RNC Chair

Futility (Boehner Repeat Rehash Remix)

Don't ask me, I'm just the Speaker of the Fucking House

“He’s never wanted to just be speaker. He’s wanted to be a historically significant speaker.”

Rep. Tom Cole (R-OK04)

It seemed a strange enough thing to say at the time. Consider that John Boehner’s historical significance as Speaker of the House might well be that he is the worst Speaker in history, at least until another Republican holds the job. Mr. Cole spoke of his friend and colleague just last November; Republicans had won a bicameral majority, and the article from Carle Hulse and Jeremy W. Peters is significant to this moment, opening:

John A. Boehner does not want to be remembered as the Shutdown Speaker.

As Congress returns from recess on Monday facing a Dec. 11 deadline for funding the government, Mr. Boehner and his fellow Republican leaders are working to persuade the rank and file — furious over President Obama’s executive action on immigration — that engaging in a spending confrontation is the wrong way to counter the White House. That would set the wrong tone, they argue, as Republicans prepare to take over Congress and fulfill promises to govern responsibly.

And, well, as matters of House leadership go, kicking the can so we can do this for another week works, but the question of tone and avoiding a spending confrontation over immigration worked out just about as well as you might expect.

That is to say, Nancy Pelosi bailed Mr. Boehner out, and all she really gets in exchange is to do this again later this week.

And all of this leading to Josh Hicks’ headline today explaining “Why a DHS shutdown won’t stop Obama’s immigration orders”.

While Boehner’s allies in the House explain, as Jesse Byrnes reported yesterday, that the Speaker’s job is not in jeopardy, it’s worth noting that when Rep. Jim Jordan (R-OH04) “repeatedly denied” the prospect of an ouster, it would seem someone was asking him directly.

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Your Republican Party: Equal Rights Edition

Republican family values

“They seem to understand the problem, at least on a national level. But they seem to think this problem is simply one of tone and messaging. It goes way beyond. It’s a problem of policy.”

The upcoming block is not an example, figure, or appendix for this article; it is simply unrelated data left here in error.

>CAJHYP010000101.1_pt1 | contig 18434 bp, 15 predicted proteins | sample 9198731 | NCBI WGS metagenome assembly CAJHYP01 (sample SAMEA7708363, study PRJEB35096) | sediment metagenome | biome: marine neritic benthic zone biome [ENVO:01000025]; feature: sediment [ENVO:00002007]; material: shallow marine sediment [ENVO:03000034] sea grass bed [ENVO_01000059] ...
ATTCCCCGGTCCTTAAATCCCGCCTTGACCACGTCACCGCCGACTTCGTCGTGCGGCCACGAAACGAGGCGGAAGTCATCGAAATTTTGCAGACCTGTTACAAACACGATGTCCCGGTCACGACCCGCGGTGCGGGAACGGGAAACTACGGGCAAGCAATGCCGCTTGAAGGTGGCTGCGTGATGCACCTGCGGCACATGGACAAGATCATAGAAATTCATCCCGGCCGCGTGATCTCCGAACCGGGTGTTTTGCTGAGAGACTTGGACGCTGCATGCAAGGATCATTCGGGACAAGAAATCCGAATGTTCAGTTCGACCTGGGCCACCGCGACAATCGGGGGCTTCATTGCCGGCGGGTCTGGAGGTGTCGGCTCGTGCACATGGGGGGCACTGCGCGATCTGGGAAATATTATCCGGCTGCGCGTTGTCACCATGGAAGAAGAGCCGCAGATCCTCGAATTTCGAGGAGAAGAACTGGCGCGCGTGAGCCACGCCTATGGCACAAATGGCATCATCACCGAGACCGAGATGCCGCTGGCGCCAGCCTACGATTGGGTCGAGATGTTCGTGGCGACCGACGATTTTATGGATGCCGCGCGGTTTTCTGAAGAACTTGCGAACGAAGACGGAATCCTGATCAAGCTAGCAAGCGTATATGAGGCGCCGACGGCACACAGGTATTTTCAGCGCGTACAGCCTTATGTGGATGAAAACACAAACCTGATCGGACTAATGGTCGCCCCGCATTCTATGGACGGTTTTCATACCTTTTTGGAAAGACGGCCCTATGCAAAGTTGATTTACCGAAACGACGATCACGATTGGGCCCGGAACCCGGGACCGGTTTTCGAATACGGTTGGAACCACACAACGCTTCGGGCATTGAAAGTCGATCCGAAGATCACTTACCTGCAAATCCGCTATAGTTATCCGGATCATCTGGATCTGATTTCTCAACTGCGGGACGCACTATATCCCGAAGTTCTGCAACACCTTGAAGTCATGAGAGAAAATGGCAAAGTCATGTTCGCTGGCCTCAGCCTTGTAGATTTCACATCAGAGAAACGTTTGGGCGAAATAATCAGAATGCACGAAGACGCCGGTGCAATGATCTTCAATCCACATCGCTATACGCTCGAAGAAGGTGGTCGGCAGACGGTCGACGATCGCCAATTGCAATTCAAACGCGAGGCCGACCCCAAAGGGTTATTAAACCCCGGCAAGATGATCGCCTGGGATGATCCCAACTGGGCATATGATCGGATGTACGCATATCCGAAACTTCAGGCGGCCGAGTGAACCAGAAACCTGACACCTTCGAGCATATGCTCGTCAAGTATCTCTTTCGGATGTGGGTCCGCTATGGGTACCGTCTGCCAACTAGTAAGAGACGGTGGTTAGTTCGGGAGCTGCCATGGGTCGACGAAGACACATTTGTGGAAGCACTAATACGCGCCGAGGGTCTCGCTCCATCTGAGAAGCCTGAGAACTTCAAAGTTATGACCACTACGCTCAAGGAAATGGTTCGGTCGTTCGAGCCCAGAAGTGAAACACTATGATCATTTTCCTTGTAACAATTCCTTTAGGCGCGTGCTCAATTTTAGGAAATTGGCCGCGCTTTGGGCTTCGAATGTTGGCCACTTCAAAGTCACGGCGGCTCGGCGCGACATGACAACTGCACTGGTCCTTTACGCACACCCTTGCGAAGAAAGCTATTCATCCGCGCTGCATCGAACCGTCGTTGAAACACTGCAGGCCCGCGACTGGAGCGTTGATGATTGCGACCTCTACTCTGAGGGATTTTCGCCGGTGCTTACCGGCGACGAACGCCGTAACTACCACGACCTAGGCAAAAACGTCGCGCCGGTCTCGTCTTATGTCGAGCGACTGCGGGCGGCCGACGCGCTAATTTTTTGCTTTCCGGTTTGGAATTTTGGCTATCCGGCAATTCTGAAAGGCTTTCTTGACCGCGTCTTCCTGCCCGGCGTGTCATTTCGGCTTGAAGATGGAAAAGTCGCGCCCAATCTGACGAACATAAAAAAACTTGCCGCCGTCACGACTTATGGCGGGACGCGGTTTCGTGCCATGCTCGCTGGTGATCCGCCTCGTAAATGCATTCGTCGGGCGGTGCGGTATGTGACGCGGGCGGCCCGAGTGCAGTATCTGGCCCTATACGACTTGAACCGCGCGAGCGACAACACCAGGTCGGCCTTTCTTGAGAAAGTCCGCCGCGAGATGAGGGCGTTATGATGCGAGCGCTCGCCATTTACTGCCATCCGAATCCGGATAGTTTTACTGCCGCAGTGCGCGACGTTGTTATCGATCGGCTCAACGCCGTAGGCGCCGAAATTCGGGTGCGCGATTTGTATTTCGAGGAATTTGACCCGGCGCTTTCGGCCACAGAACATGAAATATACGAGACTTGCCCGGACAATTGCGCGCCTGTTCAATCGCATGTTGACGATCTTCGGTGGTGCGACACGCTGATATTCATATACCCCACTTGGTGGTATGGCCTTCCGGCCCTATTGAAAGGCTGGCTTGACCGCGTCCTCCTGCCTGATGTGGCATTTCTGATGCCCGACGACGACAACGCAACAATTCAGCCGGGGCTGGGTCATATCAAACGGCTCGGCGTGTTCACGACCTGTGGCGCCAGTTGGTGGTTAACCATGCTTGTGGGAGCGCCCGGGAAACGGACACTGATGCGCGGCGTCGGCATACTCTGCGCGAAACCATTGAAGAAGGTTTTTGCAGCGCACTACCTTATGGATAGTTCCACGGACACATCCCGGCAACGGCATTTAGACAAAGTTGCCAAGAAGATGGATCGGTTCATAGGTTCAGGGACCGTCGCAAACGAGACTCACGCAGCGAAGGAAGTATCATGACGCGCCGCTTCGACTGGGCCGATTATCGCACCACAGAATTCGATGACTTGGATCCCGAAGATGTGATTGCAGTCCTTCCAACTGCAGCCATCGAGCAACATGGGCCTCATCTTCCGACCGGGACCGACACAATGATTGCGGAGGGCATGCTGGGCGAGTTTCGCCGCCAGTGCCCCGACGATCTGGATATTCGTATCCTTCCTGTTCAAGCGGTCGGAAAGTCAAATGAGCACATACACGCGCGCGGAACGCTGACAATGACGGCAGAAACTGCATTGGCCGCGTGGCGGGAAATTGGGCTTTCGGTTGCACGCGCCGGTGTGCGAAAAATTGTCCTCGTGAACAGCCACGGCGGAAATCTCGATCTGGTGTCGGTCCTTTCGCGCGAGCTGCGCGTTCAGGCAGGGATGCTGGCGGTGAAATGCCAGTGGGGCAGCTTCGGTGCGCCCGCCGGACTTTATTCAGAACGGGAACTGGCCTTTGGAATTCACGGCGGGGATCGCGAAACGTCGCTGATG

Maria Cardona

File under “O”, for obvious; Emma Margolin strikes a nearly Revolutionary tone:

RNC Chair Reince Priebus tried to do some damage control on Thursday, telling msnbc host Chuck Todd that neither “party can do a victory lap here.”

“The poll’s gist wasn’t, ‘Oh, the Republicans are stuck in the past,'” he said. “The gist of the poll was, 50% of women are saying they have a negative view of the Republican Party and 40% of the women are saying they have a negative view of the Democratic Party.”

But any way you spin it, the message is clear: Republicans haven’t done enough to close the gender gap that’s plagued their party since the Reagan Administration. And that could spell trouble for their hopes to take over the Senate in November and win the White House in 2016 – especially if Hillary Clinton throws her hat into the ring.

“This is a ‘good news’ story for the Democrats – period,” said Debbie Walsh, director of the Center for American Women and Politics (CAWP) at Rutgers University. “It becomes even more of an issue if Hillary Clinton is running for president. She will mobilize women to be engaged.”

Alcoholics Anonymous teaches that the first step to recovery is admitting you have a problem. With the gender gap, the GOP can certainly cross that one off the list, having published a comprehensive “autopsy” report last year that prioritized female voters, who chose President Obama over Mitt Romney 56% to 44%.

But if recovering the women’s vote – and in turn, the White House – involves its own 12-step program, it’s steps two through 12 that pose a bit more of a challenge for the GOP.

(Boldface accent added)

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